wEight chanGes, caRdio-mEtabolic risks and morTality in patients with hyperthyroidism (EGRET): a protocol for a CPRD-HES linked cohort study.

Torlinska, Barbara, Hazlehurst, Jonathan M, Nirantharakumar, Krishnarajah, Thomas, G Neil, Priestley, Julia R, Finnikin, Samuel J, Saunders, Philip, Abrams, Keith R and Boelaert, Kristien (2021) wEight chanGes, caRdio-mEtabolic risks and morTality in patients with hyperthyroidism (EGRET): a protocol for a CPRD-HES linked cohort study. BMJ open, 11 (10). e055219. ISSN 2044-6055. This article is available to all UHB staff and students via ASK Discovery tool http://tinyurl.com/z795c8c by using their UHB Athens login IDs

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Abstract

INTRODUCTION

Hyperthyroidism is a common condition affecting up to 3% of the UK population. Treatment improves symptoms and reduces the risk of atrial fibrillation and stroke that contribute to increased mortality. The most common symptom is weight loss, which is reversed during treatment. However, the weight regain may be excessive, contributing to increased risk of obesity. Current treatment options include antithyroid drugs, radioiodine and thyroidectomy. Whether there are differences in either weight change or the long-term cardiometabolic risk between the three treatments is unclear.

METHODS AND ANALYSIS

The study will establish the natural history of weight change in hyperthyroidism, investigate the risk of obesity and risks of cardiometabolic conditions and death relative to the treatment. The data on patients diagnosed with hyperthyroidism between 1 January 1996 and 31 December 2015 will come from Clinical Practice Research Datalink linked to Hospital Episode Statistics and Office of National Statistics Death Registry. The weight changes will be modelled using a flexible joint modelling, accounting for mortality. Obesity prevalence in the general population will be sourced from Health Survey for England and compared with the post-treatment prevalence of obesity in patients with hyperthyroidism. The incidence and time-to-event of major adverse cardiovascular events, other cardiometabolic outcomes and mortality will be compared between the treatments using the inverse propensity weighting model. Incidence rate ratios of outcomes will be modelled with Poisson regression. Time to event will be analysed using Cox proportional hazards model. A competing risks approach will be adopted to estimate comparative incidences to allow for the impact of mortality.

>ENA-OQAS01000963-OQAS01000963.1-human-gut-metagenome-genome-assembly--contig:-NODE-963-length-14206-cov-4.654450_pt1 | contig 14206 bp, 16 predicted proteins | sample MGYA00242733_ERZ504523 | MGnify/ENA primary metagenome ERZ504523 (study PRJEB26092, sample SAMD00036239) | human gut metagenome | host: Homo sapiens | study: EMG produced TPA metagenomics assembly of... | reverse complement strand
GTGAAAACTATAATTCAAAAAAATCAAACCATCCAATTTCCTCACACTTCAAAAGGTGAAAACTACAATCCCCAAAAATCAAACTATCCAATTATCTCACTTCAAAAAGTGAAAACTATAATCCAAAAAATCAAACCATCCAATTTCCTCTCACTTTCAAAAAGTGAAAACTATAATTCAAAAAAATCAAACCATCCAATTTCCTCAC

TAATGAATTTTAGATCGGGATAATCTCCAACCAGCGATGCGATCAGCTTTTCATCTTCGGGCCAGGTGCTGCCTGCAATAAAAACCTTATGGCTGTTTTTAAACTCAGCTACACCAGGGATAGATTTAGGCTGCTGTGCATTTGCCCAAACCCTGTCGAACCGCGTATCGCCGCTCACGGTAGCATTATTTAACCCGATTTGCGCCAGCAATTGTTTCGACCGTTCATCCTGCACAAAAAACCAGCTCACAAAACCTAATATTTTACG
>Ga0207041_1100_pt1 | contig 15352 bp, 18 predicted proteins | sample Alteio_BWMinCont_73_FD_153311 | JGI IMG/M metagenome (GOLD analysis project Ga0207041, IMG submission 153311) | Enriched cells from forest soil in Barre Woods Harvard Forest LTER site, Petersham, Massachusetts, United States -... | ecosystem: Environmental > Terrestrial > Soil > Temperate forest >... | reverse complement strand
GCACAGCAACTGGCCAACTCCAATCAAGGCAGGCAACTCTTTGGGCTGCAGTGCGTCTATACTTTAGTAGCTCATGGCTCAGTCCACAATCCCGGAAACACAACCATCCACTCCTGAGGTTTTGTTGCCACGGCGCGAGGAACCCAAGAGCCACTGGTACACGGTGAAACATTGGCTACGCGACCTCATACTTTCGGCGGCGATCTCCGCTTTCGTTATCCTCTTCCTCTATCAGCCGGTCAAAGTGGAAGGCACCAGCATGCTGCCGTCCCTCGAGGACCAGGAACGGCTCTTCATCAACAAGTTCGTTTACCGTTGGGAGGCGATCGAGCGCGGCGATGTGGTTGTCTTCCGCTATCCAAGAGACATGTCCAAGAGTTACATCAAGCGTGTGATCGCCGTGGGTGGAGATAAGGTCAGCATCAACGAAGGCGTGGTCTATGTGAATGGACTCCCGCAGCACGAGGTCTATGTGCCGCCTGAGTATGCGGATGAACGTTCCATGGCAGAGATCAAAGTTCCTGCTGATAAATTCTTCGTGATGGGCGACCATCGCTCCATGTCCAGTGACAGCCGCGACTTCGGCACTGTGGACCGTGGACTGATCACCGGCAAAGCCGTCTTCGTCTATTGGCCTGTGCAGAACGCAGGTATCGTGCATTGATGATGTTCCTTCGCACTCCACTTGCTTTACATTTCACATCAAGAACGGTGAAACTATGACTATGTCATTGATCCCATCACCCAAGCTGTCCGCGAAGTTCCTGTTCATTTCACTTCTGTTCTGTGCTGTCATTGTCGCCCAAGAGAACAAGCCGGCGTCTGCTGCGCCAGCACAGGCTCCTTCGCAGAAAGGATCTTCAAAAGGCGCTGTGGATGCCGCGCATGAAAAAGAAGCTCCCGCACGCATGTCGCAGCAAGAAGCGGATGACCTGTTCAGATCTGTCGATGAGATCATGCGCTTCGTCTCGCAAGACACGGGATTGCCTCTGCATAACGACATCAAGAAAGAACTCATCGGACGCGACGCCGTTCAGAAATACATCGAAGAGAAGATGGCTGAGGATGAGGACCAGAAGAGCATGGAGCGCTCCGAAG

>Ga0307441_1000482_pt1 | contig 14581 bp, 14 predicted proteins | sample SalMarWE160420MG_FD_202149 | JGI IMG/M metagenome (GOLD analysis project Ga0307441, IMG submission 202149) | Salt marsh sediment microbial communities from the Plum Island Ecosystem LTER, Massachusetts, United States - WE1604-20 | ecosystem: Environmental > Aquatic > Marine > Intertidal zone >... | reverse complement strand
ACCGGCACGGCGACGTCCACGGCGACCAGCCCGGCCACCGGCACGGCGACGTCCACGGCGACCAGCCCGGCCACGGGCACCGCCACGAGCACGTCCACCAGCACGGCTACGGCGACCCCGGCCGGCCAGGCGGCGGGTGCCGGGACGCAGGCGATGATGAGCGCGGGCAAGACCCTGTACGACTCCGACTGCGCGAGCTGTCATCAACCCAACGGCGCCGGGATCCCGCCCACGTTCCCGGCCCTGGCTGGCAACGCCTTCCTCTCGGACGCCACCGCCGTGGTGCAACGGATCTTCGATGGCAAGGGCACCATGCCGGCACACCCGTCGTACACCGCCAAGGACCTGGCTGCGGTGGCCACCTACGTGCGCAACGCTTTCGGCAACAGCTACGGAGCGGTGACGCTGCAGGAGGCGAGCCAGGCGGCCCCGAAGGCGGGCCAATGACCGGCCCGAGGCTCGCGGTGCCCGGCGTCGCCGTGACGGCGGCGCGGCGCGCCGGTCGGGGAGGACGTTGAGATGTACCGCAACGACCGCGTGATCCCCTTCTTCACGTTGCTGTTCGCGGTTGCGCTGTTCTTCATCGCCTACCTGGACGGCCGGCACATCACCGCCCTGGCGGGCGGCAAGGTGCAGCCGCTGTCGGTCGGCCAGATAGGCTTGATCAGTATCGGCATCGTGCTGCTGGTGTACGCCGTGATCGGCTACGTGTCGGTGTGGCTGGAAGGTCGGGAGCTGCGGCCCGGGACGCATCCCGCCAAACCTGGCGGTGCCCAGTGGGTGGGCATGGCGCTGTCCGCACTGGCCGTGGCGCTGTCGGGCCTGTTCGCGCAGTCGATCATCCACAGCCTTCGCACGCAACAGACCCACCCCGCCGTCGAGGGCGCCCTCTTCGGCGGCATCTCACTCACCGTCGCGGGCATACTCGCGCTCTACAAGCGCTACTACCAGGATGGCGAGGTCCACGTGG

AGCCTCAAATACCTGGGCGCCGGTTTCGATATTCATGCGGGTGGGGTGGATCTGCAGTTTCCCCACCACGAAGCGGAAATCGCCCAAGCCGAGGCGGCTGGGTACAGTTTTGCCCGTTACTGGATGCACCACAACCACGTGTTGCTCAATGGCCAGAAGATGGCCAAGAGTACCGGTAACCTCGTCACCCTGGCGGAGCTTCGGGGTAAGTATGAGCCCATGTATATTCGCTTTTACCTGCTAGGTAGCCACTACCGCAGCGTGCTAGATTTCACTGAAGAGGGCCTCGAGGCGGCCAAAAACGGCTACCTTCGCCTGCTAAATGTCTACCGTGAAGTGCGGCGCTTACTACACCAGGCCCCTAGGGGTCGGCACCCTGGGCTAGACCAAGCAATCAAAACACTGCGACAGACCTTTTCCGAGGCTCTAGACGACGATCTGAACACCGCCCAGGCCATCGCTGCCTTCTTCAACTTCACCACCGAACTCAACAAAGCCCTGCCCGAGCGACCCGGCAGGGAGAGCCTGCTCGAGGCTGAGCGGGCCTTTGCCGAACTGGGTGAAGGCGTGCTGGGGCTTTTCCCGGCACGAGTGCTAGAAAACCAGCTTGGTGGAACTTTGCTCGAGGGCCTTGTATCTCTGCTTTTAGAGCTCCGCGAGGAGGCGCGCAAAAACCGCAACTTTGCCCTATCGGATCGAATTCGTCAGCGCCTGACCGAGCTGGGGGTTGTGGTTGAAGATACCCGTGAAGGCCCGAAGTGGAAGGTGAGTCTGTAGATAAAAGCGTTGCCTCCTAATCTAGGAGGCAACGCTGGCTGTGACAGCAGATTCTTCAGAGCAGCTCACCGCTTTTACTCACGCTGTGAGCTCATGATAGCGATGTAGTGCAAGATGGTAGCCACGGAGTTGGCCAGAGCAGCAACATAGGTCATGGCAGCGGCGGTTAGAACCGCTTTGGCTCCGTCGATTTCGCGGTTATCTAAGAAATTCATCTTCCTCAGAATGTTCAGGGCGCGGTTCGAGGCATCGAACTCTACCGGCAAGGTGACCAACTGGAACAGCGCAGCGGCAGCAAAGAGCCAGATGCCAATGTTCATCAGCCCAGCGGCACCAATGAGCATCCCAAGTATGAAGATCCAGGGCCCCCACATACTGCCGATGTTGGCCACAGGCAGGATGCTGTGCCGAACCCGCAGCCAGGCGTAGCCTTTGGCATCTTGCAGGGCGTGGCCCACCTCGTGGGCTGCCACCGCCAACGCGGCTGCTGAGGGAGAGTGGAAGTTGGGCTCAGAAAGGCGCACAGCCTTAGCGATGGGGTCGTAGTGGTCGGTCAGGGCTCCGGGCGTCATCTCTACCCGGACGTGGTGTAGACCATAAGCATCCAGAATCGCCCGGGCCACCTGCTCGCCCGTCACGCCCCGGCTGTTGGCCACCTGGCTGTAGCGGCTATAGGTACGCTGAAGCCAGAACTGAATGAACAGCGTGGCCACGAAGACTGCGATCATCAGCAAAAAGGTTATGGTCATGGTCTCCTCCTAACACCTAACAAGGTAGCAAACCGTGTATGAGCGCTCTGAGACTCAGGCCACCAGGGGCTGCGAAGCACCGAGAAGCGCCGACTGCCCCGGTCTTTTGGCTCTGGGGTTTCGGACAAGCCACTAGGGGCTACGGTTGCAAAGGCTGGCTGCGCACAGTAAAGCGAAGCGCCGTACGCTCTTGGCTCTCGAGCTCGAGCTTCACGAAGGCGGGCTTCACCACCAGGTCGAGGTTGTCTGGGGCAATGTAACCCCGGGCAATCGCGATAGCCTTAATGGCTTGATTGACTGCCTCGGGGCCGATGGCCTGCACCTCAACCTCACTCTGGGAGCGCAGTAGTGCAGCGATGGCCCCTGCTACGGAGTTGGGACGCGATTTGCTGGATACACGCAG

ETHICS AND DISSEMINATION

The study will bring new knowledge on the risk of developing obesity, cardiometabolic morbidity and mortality following treatment for hyperthyroidism to inform clinical practice and public health policies. The results will be disseminated via open-access peer-reviewed publications and directly to the patients and public groups (Independent Scientific Advisory Committee protocol approval #20_000185).

Item Type: Article
Additional Information: This article is available to all UHB staff and students via ASK Discovery tool http://tinyurl.com/z795c8c by using their UHB Athens login IDs
Subjects: QA Mathematics. Computing
W Public health. Health statistics. Occupational health. Health education
WD Diseases and disorders of systemic, metabolic or environmental origin > WD250 Metabolic diseases
WK Endocrine system. Endocrinology
Divisions: Ambulatory Care > Endocrinology
Related URLs:
Depositing User: Jamie Edgar
Date Deposited: 11 Oct 2021 10:54
Last Modified: 11 Oct 2021 10:54
URI: http://www.repository.uhblibrary.co.uk/id/eprint/4698

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